Ruby from C++ (new to both) question

Hi,

I’m currently taking a beginning C++ class and learning Ruby on my own.

One thing I’m curious about (but don’t have the vocabulary to articulate
it
to a search engine, apparently) is if there’s an equivalent to declaring
functions and then defining them later in the file so you don’t have to
worry about where the function is in relation to another function that
calls
it (or is called by it). In Ruby, I guess I’m talking about methods
rather
than functions, but the same principle: is there a way for method x to
call
method y (which appears later on in the program) by having declaration
statements at the top of your program? (I think that time my question
may
have made more sense).

This wasn’t addressed on the Ruby webpage on the “Ruby From C and C++”
page
as being a “difference” or a “similarity”.

-Steven

P.S.–I’m new. Hi!

Steven,
C/++ and Ruby are fundamentally different in a few ways, and you have
stumbled onto one of the effects of those differences.

With C/++, the reason you name those functions before calling them is
for
something which basically sanity-checks your code before compiling it to
a
binary. Regardless, when you run a program written with C/++, it has
parsed
the entire file and the function you wrote at the end of the file are
available from the beginning of the execution. This is a gross
oversimplification, I know, but I hope that it’s sufficiently clear.

In Ruby, each line is executed one after the other. So, the short answer
is
that there is not a way to do what you are saying.
Technically, you could def method; end and then redefine the method
later,
however, a method does not need to be defined for you to define a method
which calls it: that is, there is no sanity check to confirm that
“variable”
knows how to “do_something” in the following code.

def method
variable.do_something
end

So this allows you to include all of your libraries at the top of your
file
and then actually call the methods later. Provided that the method
exists at
the time that the line is actually executed, you won’t run into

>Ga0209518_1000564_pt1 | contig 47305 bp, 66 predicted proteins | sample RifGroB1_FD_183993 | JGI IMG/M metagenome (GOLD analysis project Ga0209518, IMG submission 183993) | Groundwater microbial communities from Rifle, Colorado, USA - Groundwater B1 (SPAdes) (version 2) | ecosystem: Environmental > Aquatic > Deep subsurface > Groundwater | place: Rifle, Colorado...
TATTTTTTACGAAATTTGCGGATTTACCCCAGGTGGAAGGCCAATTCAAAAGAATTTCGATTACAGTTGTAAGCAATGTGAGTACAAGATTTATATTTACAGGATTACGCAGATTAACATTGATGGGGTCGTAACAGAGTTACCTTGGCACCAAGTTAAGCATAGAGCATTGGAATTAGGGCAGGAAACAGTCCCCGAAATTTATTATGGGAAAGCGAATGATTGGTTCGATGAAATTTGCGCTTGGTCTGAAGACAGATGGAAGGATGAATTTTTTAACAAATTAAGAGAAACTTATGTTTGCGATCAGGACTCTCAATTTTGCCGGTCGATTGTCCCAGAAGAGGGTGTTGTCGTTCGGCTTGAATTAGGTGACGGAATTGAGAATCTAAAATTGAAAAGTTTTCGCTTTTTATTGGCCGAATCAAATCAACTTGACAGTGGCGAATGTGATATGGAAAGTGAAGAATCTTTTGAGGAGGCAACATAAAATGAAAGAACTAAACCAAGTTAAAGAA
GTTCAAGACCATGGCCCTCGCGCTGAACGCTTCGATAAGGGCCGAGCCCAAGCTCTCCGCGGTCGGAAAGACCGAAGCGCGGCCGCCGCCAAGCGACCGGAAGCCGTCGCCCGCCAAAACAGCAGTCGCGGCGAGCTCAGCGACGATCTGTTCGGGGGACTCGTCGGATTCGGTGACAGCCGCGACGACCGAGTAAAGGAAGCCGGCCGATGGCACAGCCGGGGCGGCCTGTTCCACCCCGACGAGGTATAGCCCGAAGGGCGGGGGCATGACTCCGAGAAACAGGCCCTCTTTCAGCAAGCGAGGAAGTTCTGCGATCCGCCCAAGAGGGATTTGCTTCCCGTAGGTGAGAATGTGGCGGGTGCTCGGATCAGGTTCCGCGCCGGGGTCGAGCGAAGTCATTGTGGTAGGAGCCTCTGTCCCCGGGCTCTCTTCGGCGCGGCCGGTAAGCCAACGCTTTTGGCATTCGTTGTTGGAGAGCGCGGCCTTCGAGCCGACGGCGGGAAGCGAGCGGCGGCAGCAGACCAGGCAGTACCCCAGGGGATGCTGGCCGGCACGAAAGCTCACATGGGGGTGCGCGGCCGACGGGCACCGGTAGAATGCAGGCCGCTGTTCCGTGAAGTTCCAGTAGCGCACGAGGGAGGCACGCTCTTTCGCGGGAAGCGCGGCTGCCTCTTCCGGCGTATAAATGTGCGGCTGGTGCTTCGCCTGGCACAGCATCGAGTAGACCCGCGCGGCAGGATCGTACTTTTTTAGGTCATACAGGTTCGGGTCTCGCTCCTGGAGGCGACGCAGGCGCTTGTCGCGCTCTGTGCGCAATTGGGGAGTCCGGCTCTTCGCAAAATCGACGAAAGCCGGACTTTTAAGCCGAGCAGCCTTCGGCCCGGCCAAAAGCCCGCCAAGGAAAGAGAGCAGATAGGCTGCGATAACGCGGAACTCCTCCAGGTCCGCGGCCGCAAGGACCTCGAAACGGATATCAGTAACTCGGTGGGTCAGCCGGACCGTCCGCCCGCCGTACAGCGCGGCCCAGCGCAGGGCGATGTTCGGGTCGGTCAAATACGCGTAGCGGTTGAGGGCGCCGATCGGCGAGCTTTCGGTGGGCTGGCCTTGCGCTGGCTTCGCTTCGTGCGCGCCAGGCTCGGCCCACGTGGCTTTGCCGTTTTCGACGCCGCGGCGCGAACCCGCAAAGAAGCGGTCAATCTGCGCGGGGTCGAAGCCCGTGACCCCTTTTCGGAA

problems.

I hope this makes sense. Welcome to Ruby! I think you’ll like it quite a
lot.

-chris

Steven LeBeau wrote:

method y (which appears later on in the program) by having declaration
statements at the top of your program? (I think that time my question may
have made more sense).

This wasn’t addressed on the Ruby webpage on the “Ruby From C and C++” page
as being a “difference” or a “similarity”.

-Steven

P.S.–I’m new. Hi!

Hi, welcome to ruby!

In ruby, there is no need to declare a function before the compiler sees
it, only before your program calls it. If your functions are all in
classes or modules, you rarely need to think about how they are ordered
in files.

The case where order matters is when you have a function called directly
from a script file, as you would if you were writing a script to be
called from the command line (rather than a library). In that case,
there is a trick that you can use to call a function above where it is
defined, if you prefer. You can use the BEGIN construct to designate a
block to be evaluated after the file is parsed, but before anything else
in the file is executed:

####################
main

BEGIN {
def main
puts “Hello, world.”
end
}
####################

There is also an END construct, which you can use to get the same
effect:

####################
END {
main
}

def main
puts “Hello, world.”
end
####################

Without any special trickery, you would have to put the main call below
the definition, which arguably obscures the intent of the script.
(There’s no need to call the method “main”–that’s just an example.)

HTH.

This forum is not affiliated to the Ruby language, Ruby on Rails framework, nor any Ruby applications discussed here.

| Privacy Policy | Terms of Service | Remote Ruby Jobs